Finally, it must be pointed out that although the potential actions of PPARs are now known, thanks to synthetic ligands such as TZDs or fibrates, their activation in physiological and pathophysiological situations by endogenous ligands are still poorly understood. This may also explain some of the discrepancies described above.

FIG. 1.

General structure and mechanism of action of PPARs. PPAR isoforms share a common domain structure and molecular mechanism of action.

FIG. 1.

General structure and mechanism of action of PPARs. PPAR isoforms share a common domain structure and molecular mechanism of action.

FIG. 2.

PPAR-γ ligands of the thiazolidinedione family. Pioglitazone and rosiglitazone are presently used in type 2 diabetes as oral antidiabetic drugs.

FIG. 2.

PPAR-γ ligands of the thiazolidinedione family. Pioglitazone and rosiglitazone are presently used in type 2 diabetes as oral antidiabetic drugs.

FIG. 3.

Metabolic steps that are stimulated by PPARs in the fasted and fed state. A: Fasted state: fat mobilization and oxidation; glucose production and sparing. The steps that are stimulated by the activation of PPAR-α are indicated by bold arrows. B: Fed state: fat storage and glucose utilization. The steps that are stimulated by the activation of PPAR-γ are indicated by bold arrows.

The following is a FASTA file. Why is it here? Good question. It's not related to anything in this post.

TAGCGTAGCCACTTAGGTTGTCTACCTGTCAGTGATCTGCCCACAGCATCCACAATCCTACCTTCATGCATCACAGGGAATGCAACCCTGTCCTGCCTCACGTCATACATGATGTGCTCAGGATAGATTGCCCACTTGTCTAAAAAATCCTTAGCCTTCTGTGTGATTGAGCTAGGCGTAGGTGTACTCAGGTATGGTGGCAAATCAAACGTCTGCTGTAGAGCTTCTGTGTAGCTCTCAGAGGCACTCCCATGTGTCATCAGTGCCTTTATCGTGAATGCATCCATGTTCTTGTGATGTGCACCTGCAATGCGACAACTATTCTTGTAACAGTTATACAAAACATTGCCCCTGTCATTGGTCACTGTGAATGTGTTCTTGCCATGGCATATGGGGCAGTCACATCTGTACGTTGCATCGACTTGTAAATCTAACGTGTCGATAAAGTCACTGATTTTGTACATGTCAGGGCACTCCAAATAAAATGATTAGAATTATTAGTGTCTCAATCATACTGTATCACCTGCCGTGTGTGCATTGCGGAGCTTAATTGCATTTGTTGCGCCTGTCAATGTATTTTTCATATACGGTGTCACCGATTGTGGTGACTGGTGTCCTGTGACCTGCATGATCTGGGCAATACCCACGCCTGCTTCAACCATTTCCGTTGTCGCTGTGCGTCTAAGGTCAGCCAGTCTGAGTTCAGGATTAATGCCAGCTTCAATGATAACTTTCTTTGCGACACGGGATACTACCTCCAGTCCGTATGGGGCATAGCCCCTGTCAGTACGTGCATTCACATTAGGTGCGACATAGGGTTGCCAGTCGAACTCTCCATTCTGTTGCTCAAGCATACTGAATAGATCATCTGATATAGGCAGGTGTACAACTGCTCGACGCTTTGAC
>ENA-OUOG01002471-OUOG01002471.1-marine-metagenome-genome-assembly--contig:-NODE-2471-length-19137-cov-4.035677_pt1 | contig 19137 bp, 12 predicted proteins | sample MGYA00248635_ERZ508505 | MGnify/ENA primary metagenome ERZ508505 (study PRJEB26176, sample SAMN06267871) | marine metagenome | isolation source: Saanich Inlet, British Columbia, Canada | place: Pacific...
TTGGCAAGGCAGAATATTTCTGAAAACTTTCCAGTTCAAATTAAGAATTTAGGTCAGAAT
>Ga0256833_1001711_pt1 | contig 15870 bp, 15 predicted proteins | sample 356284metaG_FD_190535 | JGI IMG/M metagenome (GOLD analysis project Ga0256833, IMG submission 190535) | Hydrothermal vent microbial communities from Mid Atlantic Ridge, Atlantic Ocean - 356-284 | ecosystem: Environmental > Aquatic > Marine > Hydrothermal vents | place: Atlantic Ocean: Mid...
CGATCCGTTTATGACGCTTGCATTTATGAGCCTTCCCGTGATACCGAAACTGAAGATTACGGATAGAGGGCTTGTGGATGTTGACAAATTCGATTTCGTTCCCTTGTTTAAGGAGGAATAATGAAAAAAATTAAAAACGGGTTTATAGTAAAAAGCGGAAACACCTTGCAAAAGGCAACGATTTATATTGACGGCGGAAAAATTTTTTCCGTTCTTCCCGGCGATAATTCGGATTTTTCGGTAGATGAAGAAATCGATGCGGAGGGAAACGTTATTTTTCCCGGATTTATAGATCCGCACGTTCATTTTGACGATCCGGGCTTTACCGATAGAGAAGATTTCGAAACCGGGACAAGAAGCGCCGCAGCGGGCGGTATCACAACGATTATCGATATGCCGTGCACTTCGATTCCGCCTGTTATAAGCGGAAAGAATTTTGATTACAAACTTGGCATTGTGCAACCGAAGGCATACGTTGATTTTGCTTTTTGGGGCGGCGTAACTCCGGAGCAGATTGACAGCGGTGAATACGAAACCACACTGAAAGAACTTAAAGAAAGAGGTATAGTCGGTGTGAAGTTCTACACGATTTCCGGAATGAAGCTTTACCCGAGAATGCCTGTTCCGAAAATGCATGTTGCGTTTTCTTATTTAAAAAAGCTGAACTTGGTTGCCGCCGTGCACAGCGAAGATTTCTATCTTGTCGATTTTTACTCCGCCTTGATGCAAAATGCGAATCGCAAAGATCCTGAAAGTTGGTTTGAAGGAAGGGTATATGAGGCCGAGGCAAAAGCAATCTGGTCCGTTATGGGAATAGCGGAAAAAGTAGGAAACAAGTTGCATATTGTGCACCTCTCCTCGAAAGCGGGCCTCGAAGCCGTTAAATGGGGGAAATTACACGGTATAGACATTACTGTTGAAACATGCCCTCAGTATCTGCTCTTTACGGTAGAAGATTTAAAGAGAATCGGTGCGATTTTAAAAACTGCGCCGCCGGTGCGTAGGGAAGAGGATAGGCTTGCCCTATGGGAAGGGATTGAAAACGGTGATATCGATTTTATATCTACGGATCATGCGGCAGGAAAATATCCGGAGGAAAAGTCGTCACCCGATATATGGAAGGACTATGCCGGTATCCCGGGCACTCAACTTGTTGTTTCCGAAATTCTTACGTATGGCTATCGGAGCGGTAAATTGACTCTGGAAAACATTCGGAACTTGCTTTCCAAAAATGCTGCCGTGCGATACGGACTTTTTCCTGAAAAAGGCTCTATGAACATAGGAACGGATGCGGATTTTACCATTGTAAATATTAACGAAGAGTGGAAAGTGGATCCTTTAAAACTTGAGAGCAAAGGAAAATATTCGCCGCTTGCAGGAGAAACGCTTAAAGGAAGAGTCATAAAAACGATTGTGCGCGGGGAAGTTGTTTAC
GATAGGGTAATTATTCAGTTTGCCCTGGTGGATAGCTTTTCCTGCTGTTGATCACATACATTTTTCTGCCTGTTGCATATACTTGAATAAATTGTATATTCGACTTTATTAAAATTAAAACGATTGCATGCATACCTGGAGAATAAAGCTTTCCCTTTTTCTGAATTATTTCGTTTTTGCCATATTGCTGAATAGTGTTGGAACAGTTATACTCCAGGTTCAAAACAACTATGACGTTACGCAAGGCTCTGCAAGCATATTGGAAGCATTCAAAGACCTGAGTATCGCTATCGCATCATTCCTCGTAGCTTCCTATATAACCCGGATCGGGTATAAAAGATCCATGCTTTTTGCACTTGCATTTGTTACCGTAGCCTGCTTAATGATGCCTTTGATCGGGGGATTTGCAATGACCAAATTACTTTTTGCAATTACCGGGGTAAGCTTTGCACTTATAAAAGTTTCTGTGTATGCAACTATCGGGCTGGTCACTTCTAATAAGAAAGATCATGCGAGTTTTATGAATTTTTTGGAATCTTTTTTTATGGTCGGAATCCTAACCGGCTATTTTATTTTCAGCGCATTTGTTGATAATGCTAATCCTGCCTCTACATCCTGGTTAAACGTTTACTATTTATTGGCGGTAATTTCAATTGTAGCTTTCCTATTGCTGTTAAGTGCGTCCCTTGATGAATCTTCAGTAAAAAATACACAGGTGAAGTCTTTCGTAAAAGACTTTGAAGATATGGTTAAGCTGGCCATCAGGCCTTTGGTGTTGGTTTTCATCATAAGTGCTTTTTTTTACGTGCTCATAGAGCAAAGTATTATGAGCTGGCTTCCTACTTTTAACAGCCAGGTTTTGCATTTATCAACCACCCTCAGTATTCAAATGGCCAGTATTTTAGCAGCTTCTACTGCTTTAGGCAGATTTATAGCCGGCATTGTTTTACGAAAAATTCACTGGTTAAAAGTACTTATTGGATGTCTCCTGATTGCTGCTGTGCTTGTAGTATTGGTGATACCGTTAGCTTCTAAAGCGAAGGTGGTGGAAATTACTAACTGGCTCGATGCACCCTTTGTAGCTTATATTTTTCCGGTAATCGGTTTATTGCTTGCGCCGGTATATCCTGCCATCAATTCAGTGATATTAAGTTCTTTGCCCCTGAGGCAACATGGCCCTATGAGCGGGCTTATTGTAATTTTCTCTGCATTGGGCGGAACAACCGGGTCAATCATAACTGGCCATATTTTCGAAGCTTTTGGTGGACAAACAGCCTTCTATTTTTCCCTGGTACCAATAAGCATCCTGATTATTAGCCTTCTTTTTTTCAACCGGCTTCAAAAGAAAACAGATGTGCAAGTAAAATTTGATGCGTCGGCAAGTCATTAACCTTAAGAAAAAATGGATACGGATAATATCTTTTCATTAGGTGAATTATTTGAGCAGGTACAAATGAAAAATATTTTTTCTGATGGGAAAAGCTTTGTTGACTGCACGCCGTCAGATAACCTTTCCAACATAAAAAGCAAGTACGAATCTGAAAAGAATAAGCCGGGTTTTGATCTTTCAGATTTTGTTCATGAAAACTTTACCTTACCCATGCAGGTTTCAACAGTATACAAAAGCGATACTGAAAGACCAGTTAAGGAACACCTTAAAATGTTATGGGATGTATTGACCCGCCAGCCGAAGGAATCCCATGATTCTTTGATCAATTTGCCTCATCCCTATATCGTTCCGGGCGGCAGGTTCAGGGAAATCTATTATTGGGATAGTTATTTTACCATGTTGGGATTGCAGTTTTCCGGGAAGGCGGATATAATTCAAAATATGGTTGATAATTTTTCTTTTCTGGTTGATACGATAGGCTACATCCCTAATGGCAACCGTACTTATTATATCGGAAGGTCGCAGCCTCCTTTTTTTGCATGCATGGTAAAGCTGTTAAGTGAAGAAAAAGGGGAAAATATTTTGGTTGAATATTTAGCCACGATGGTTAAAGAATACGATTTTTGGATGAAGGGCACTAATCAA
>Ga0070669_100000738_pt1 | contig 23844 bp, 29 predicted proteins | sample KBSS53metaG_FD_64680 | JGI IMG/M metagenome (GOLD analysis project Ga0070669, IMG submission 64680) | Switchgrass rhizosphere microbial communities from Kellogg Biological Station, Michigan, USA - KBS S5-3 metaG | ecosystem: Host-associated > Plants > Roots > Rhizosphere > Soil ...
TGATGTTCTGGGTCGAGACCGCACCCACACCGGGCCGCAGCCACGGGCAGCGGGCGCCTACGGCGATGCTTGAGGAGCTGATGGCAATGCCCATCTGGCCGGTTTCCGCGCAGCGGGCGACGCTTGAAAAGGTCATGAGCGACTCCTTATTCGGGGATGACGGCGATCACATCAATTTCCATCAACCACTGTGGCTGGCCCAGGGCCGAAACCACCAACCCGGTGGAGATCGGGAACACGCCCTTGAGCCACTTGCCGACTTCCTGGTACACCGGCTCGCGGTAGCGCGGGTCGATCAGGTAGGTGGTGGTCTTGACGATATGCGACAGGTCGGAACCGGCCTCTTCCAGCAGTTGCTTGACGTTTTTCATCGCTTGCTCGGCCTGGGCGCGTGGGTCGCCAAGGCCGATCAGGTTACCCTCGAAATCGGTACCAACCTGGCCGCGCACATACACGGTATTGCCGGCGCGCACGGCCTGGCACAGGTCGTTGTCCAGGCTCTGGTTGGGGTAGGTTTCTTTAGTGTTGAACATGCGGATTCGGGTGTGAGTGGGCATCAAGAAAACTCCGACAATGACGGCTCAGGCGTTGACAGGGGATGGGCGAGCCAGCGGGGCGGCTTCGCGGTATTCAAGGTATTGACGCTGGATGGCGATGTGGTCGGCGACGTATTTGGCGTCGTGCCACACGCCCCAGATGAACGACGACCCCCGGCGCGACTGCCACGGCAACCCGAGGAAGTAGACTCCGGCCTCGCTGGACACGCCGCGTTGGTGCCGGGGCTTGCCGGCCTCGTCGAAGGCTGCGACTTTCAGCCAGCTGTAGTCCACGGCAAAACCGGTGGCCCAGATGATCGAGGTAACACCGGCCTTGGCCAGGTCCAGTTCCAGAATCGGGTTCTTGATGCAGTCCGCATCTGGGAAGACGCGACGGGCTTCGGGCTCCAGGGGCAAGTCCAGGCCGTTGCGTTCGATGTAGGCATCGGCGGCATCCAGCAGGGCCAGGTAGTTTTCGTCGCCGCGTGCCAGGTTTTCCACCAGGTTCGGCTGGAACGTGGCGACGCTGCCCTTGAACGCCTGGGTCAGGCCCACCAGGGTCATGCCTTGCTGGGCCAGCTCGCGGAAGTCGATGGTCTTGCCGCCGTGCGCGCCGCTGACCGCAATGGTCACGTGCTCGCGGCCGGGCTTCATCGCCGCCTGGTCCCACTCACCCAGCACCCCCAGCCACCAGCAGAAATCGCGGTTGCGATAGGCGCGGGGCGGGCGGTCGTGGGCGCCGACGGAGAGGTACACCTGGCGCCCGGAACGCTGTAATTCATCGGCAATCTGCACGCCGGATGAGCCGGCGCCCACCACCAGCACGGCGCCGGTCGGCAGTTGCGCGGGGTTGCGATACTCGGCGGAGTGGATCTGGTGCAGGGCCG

FIG. 3.

Metabolic steps that are stimulated by PPARs in the fasted and fed state. A: Fasted state: fat mobilization and oxidation; glucose production and sparing. The steps that are stimulated by the activation of PPAR-α are indicated by bold arrows. B: Fed state: fat storage and glucose utilization. The steps that are stimulated by the activation of PPAR-γ are indicated by bold arrows.

This article is based on a presentation at a symposium. The symposium and the publication of this article were made possible by an unrestricted educational grant from Les Laboratoires Servier.

I am indebted to Drs F. Foufelle, B. Hegarty, and E. Cerasi for helpful discussions and remarks. I would like to apologize, if because of space limitations, I have not quoted all the authors who have contributed to the field.